Fracture dislocation of humeral head: four-part based on Neer classification

Case contributed by Dr Chris O'Donnell


Fall onto outstretched arm with obvious deformity ? dislocation. Clinical reduced. CT to assess degree of bone injury.

Patient Data

Age: 80
Gender: Female

Marked comminution of the surgical neck extending into the greater and lesser tuberosities with gross avulsion of the humeral head and displacement anteriorly.  The disrupted shaft now articulates with the glenoid.  Note the rim glenoid remains intact.

Case Discussion

The Neer classification system is used to describe humeral fractures and includes 4 segments -- I, II, III, and IV. The 4 segments are as follows:

  • greater tuberosity

  • lesser tuberosity

  • humeral head

  • shaft

According to Neer, a fracture is displaced when there is more than 1 cm of displacement and 45° of angulation of any one fragment with respect to the others.

Muscle pulls cause displacement. The supraspinatus and infraspinatus pull the greater tuberosity superiorly and the subscapularis pulls the lesser tuberosity medially, while the pectoralis major adducts the shaft medially.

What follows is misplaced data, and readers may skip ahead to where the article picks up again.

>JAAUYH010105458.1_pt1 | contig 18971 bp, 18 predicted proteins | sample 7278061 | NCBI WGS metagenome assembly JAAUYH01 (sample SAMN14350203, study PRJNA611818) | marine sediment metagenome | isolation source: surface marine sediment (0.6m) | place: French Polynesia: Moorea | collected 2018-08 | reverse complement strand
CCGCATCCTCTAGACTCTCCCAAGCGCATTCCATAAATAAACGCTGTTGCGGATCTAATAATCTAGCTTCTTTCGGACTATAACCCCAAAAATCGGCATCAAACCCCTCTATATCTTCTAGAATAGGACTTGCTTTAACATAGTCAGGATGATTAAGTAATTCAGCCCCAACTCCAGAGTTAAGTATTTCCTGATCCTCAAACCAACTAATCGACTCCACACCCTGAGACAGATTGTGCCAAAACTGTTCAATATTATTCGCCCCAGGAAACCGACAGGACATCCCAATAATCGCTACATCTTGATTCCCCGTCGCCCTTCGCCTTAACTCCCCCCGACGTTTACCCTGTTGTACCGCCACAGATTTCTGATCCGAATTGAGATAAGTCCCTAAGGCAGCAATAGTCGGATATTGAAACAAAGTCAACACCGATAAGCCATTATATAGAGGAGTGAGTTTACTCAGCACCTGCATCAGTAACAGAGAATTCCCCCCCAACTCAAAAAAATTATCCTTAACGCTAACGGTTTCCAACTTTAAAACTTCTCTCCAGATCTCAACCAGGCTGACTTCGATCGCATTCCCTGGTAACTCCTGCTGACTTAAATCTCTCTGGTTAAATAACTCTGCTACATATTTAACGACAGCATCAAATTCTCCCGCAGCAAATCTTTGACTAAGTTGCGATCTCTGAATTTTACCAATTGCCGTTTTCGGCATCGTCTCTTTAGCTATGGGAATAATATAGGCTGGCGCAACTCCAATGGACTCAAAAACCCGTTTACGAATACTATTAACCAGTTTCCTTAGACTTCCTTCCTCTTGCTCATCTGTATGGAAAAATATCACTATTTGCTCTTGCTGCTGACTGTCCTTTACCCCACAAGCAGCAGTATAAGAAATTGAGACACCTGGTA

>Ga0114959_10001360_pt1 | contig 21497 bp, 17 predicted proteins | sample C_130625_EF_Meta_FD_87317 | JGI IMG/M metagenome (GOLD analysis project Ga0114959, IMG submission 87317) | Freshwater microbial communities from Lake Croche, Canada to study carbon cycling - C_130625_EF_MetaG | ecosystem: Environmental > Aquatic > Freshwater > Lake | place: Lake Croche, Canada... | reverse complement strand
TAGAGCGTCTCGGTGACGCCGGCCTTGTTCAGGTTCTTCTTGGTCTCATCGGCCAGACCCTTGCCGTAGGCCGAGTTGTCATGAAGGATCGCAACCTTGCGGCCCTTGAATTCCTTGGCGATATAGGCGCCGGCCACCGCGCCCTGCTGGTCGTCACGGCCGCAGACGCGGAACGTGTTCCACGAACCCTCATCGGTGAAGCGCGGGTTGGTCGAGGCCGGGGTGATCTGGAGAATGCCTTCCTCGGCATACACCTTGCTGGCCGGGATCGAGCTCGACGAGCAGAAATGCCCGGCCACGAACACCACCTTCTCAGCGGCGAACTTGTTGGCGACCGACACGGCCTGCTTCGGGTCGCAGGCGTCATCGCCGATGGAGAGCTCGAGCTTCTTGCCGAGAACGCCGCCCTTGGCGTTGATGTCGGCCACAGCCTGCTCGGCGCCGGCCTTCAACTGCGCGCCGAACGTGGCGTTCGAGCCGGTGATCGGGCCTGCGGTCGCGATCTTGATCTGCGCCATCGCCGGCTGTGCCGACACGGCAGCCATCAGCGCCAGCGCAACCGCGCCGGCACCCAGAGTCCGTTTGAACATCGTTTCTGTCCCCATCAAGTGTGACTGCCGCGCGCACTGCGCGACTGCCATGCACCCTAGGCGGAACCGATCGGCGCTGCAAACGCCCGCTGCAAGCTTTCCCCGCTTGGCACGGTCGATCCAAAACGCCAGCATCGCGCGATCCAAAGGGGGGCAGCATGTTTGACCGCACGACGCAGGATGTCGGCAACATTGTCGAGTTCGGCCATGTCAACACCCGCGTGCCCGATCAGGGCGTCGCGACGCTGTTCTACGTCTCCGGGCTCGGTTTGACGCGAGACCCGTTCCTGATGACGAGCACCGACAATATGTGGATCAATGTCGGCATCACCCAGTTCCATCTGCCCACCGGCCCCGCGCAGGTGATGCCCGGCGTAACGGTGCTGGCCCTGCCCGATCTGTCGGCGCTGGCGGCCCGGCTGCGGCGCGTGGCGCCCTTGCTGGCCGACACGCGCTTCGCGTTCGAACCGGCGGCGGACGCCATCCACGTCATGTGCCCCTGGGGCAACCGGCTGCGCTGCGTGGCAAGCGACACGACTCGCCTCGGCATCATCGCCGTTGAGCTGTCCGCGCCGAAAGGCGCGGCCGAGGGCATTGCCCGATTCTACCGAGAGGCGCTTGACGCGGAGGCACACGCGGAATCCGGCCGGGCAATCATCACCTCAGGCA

Two-part fractures involve any of the 4 parts and include 1 fragment that is displaced. Three-part fractures include a displaced fracture of the surgical neck in addition to either a displaced greater tuberosity or lesser tuberosity fracture. Four-part fractures include displaced fractures of the surgical neck and both tuberosities.

The importance of the classification of this grossly displaced four part fracture is that there is complete vascular isolation of the humeral head meaning that it will infarct (osteonecrosis).

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Case information

rID: 28172
Published: 13th Mar 2014
Last edited: 14th Mar 2016
Inclusion in quiz mode: Included

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